YSHS computer guru powers down
- Published: June 11, 2009
In an unseasonably warm third-floor classroom humming with rows of PC computers and hulking monitors, veteran teacher James Ventling surveyed the space, occasionally forced to peer around bundled groups of wires fed down from the ceiling. On the walls were maps of constellations, renderings of virtual landscapes and examples of graphic design. On his face was a smile, reflecting his feelings on a career spent learning along with his students. After 35 years teaching arts and computer sciences within the district, Ventling retires at the end of this school year.
Self-described as a craftsman and an artist, Ventling believes his interests in science and electronics have helped him foster a lifelong goal of learning that keeps him current in the ever-changing field of computer technology.
“It’s not a struggle to keep up — it’s exciting,” he said. “One of the joys of teaching is to pass that sense of excitement on to someone else.”
After earning his first degree in arts education, Ventling started teaching art at the Morgan Middle School, in the building which is now in use by the Greene County Educational Services Center. When access to home computers came around, “I was first in line,” he said. Venting later earned a masters in educational technology.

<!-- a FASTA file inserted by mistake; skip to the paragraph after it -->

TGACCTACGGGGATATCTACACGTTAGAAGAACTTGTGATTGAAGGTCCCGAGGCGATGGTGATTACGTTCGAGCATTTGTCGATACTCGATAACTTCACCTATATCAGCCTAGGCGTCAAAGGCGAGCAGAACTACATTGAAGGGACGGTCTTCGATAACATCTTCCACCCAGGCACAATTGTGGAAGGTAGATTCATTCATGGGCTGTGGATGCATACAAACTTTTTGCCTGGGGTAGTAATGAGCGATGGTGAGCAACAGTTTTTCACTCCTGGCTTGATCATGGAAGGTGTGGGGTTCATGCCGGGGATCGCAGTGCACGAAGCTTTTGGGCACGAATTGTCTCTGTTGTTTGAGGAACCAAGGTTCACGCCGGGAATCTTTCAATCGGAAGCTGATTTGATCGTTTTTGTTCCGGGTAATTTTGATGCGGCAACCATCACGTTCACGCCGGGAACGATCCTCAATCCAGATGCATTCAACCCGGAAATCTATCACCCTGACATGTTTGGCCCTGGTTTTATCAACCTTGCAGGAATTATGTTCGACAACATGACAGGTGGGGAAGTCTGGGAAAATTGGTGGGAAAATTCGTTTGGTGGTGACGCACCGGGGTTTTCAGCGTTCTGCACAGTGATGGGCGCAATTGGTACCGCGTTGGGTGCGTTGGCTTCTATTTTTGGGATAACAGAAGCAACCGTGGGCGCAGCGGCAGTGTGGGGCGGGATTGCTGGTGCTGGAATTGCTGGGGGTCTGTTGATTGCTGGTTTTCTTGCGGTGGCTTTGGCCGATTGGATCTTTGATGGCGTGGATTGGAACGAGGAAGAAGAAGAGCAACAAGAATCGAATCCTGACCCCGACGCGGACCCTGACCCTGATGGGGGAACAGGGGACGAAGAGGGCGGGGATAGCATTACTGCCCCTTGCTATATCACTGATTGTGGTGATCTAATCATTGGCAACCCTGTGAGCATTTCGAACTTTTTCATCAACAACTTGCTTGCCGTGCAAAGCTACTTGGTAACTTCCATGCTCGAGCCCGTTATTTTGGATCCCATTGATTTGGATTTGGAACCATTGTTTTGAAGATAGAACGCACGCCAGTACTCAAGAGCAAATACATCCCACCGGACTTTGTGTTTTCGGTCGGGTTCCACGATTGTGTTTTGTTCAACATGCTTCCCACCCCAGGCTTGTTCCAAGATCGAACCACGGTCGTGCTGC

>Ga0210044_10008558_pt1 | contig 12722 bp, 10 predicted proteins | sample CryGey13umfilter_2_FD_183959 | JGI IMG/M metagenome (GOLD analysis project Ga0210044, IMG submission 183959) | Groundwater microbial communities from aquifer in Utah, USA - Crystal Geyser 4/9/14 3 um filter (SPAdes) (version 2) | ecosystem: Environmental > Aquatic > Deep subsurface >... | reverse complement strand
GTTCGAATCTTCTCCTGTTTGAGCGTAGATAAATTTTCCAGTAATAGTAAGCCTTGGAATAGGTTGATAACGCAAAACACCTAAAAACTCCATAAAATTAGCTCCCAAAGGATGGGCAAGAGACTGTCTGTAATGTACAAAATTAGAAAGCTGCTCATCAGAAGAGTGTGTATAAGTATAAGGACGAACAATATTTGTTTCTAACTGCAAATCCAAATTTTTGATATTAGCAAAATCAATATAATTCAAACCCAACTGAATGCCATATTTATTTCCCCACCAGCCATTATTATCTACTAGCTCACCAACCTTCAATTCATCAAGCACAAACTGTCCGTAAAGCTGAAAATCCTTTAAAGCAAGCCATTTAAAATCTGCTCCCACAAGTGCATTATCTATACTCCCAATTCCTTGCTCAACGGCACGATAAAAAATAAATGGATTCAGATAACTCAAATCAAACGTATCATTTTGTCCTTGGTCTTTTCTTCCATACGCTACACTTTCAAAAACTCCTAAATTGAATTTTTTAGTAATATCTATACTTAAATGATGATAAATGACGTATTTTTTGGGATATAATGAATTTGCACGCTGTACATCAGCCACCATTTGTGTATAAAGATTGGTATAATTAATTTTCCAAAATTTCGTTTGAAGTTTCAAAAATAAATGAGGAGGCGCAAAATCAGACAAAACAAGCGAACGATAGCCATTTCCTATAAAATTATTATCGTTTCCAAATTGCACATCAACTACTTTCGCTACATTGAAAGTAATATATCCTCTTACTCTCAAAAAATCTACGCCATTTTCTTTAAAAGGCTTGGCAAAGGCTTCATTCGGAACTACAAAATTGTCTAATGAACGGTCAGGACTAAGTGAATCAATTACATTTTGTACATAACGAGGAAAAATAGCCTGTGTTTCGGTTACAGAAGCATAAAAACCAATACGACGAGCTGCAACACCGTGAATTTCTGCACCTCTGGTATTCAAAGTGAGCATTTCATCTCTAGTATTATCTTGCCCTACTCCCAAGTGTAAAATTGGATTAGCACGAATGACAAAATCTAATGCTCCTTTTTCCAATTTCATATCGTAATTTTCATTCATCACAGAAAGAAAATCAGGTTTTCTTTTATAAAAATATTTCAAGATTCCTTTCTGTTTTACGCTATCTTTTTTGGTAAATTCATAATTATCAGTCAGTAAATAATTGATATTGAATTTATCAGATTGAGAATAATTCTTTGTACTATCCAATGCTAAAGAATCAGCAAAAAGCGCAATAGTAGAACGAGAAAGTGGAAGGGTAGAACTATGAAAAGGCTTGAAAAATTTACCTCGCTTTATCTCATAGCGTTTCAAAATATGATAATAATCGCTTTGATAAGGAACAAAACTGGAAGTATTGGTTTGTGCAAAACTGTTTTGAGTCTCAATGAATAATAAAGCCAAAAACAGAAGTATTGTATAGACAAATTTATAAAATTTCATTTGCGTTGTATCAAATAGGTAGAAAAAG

He was the first to own a home computer in his town in 1978, and it was so exciting that he “sat down in front of it and didn’t move for two weeks,” he said. This was before computers had hard drives, and before programs were available on the open market.
“You had to make your own,” he said.
Beginning with simple programs that could manage the grocery list, or a program to handle math equations, Ventling taught himself to program. DOS was the operating system, and BASIC was the language. When diskettes arrived on the scene, allowing new capacities for data storage, innovations got “really exciting” and haven’t stopped since, he said.
This hobby interest in computers led Ventling to help bring the first computers into the Yellow Springs schools, which he described as being very progressive in the field of computer education. He wired the first computers into a network, and generally was the acting computer coordinator for the Yellow Springs schools for 15 to 20 years — not the only one in charge, he noted, but the acting guru of the time. This led Ventling’s formal teaching further into the realm of computer programming and computer graphics.
In the early days, students first had to learn how to use a computer, then how to program. Today, Ventling says, students carry computers in their pockets.
“Now it’s teaching them what’s behind the screen — how to really make use of this tool,” Ventling said. It’s important for youth to not be controlled by what they think a computer can do, but for them to control the computer for their own purposes, he said.
And the concepts learned in Ventling’s computer classes are about skills that can be transferred from one field to another.
“Kids come in thinking they already know all about using word processors or making animations,” Ventling said, but “as soon as we start stretching out, building new skill bases, you hear kids saying, ‘I didn’t know I could do that!’”